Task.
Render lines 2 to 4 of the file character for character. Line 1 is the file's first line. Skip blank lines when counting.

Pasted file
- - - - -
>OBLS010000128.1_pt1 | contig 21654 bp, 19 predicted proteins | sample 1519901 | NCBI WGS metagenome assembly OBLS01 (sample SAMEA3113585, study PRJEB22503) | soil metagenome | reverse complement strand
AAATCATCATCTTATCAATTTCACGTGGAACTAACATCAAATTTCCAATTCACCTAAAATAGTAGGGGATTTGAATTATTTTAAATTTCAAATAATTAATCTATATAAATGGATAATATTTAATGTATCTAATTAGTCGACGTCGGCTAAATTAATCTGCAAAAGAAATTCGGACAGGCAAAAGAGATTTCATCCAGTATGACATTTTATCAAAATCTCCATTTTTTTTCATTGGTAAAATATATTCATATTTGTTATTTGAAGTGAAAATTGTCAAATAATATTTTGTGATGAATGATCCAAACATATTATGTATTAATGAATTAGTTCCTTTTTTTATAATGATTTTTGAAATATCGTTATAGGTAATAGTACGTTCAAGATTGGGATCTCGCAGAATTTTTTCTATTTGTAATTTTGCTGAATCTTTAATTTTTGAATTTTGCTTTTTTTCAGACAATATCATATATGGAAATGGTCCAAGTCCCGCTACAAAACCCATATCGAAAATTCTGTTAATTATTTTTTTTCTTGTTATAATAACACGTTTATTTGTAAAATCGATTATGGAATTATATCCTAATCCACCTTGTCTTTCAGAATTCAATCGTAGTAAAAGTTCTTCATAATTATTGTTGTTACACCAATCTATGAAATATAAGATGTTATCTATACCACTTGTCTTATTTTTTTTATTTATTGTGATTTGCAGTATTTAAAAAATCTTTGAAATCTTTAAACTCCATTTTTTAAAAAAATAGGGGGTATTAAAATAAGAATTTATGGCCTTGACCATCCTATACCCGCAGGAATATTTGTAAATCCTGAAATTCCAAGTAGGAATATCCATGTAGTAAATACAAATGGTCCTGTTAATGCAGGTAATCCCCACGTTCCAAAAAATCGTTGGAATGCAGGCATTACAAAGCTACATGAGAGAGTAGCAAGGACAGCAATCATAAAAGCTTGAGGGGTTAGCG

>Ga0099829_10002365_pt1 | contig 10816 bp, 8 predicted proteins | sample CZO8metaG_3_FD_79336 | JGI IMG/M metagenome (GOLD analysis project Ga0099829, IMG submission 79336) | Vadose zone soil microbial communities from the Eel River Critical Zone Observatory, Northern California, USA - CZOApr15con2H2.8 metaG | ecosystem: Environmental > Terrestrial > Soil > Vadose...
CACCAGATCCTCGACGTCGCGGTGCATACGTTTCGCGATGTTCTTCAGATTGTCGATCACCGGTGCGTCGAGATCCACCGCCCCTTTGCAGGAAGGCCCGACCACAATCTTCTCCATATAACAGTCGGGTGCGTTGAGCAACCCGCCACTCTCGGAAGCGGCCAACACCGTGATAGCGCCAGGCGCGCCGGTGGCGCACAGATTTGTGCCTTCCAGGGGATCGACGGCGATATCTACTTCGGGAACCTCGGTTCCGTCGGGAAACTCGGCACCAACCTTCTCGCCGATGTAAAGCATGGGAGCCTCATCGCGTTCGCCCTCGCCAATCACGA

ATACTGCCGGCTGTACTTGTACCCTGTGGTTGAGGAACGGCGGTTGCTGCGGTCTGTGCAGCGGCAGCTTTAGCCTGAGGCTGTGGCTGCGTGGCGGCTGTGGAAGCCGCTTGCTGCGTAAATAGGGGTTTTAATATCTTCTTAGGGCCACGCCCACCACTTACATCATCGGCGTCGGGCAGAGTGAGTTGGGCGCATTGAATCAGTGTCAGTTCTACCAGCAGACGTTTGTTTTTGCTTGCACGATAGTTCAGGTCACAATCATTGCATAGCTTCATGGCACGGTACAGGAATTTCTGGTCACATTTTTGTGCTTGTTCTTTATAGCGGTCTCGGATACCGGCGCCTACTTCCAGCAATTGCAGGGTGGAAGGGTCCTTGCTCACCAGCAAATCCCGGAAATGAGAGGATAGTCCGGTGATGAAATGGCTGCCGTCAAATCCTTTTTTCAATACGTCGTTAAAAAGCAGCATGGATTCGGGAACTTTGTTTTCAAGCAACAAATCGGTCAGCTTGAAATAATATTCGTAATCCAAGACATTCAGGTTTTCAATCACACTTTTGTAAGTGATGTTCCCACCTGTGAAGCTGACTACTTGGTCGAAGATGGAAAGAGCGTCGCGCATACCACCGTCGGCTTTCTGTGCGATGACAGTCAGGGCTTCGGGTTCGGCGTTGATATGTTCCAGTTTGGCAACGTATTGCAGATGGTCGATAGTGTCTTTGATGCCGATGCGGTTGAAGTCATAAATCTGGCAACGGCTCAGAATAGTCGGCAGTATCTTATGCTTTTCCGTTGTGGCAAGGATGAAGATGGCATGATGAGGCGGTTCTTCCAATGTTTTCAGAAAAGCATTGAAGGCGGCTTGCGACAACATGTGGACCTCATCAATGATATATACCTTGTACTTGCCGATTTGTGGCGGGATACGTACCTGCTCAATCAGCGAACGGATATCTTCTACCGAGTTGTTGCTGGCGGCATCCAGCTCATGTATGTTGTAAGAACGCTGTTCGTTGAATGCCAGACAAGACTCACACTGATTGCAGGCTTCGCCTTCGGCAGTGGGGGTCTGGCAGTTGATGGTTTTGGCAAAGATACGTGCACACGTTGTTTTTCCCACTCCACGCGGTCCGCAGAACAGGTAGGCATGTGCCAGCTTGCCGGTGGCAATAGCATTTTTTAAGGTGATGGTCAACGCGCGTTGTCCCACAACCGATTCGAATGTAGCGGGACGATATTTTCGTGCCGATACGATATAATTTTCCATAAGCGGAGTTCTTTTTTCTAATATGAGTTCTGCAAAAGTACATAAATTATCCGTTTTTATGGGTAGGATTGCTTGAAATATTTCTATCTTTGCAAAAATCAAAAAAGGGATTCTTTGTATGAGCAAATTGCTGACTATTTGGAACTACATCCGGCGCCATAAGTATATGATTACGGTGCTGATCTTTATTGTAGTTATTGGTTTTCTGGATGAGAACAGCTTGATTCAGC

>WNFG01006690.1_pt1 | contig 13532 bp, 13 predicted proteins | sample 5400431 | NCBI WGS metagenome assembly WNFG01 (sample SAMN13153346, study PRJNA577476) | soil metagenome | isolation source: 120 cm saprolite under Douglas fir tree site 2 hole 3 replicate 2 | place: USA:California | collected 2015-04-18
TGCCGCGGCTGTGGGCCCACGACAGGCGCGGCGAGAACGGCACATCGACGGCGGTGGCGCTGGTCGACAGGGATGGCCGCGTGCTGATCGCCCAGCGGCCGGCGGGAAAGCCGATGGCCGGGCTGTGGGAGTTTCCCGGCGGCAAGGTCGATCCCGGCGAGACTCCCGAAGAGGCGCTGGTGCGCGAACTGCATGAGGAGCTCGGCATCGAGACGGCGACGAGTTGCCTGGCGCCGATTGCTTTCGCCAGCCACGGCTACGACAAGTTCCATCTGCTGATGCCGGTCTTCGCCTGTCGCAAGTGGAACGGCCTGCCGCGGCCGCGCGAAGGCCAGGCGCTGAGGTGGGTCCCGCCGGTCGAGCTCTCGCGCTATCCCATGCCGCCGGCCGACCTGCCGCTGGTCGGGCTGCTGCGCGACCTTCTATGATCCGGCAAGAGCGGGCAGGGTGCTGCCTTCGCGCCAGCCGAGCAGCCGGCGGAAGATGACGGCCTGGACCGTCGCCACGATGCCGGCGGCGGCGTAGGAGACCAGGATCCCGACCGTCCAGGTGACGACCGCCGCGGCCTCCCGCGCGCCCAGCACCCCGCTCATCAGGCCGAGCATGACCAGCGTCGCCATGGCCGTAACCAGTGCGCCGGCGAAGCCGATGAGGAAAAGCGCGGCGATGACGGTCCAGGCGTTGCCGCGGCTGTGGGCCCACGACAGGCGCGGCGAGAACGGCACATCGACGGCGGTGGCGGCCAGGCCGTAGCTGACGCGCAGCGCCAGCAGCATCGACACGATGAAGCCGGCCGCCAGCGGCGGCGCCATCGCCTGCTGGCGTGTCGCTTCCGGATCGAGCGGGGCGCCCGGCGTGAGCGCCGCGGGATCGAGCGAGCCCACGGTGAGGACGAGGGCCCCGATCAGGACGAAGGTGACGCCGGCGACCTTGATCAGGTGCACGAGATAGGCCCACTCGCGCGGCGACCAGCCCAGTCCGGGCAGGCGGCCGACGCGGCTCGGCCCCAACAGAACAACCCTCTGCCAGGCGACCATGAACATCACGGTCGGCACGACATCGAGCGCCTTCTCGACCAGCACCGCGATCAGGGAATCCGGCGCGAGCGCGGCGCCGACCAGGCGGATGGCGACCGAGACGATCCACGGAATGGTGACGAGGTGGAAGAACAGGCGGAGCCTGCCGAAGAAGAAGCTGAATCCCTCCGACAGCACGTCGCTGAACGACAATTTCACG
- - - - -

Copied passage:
AAATCATCATCTTATCAATTTCACGTGGAACTAACATCAAATTTCCAATTCACCTAAAATAGTAGGGGATTTGAATTATTTTAAATTTCAAATAATTAATCTATATAAATGGATAATATTTAATGTATCTAATTAGTCGACGTCGGCTAAATTAATCTGCAAAAGAAATTCGGACAGGCAAAAGAGATTTCATCCAGTATGACATTTTATCAAAATCTCCATTTTTTTTCATTGGTAAAATATATTCATATTTGTTATTTGAAGTGAAAATTGTCAAATAATATTTTGTGATGAATGATCCAAACATATTATGTATTAATGAATTAGTTCCTTTTTTTATAATGATTTTTGAAATATCGTTATAGGTAATAGTACGTTCAAGATTGGGATCTCGCAGAATTTTTTCTATTTGTAATTTTGCTGAATCTTTAATTTTTGAATTTTGCTTTTTTTCAGACAATATCATATATGGAAATGGTCCAAGTCCCGCTACAAAACCCATATCGAAAATTCTGTTAATTATTTTTTTTCTTGTTATAATAACACGTTTATTTGTAAAATCGATTATGGAATTATATCCTAATCCACCTTGTCTTTCAGAATTCAATCGTAGTAAAAGTTCTTCATAATTATTGTTGTTACACCAATCTATGAAATATAAGATGTTATCTATACCACTTGTCTTATTTTTTTTATTTATTGTGATTTGCAGTATTTAAAAAATCTTTGAAATCTTTAAACTCCATTTTTTAAAAAAATAGGGGGTATTAAAATAAGAATTTATGGCCTTGACCATCCTATACCCGCAGGAATATTTGTAAATCCTGAAATTCCAAGTAGGAATATCCATGTAGTAAATACAAATGGTCCTGTTAATGCAGGTAATCCCCACGTTCCAAAAAATCGTTGGAATGCAGGCATTACAAAGCTACATGAGAGAGTAGCAAGGACAGCAATCATAAAAGCTTGAGGGGTTAGCG

>Ga0099829_10002365_pt1 | contig 10816 bp, 8 predicted proteins | sample CZO8metaG_3_FD_79336 | JGI IMG/M metagenome (GOLD analysis project Ga0099829, IMG submission 79336) | Vadose zone soil microbial communities from the Eel River Critical Zone Observatory, Northern California, USA - CZOApr15con2H2.8 metaG | ecosystem: Environmental > Terrestrial > Soil > Vadose...
CACCAGATCCTCGACGTCGCGGTGCATACGTTTCGCGATGTTCTTCAGATTGTCGATCACCGGTGCGTCGAGATCCACCGCCCCTTTGCAGGAAGGCCCGACCACAATCTTCTCCATATAACAGTCGGGTGCGTTGAGCAACCCGCCACTCTCGGAAGCGGCCAACACCGTGATAGCGCCAGGCGCGCCGGTGGCGCACAGATTTGTGCCTTCCAGGGGATCGACGGCGATATCTACTTCGGGAACCTCGGTTCCGTCGGGAAACTCGGCACCAACCTTCTCGCCGATGTAAAGCATGGGAGCCTCATCGCGTTCGCCCTCGCCAATCACGA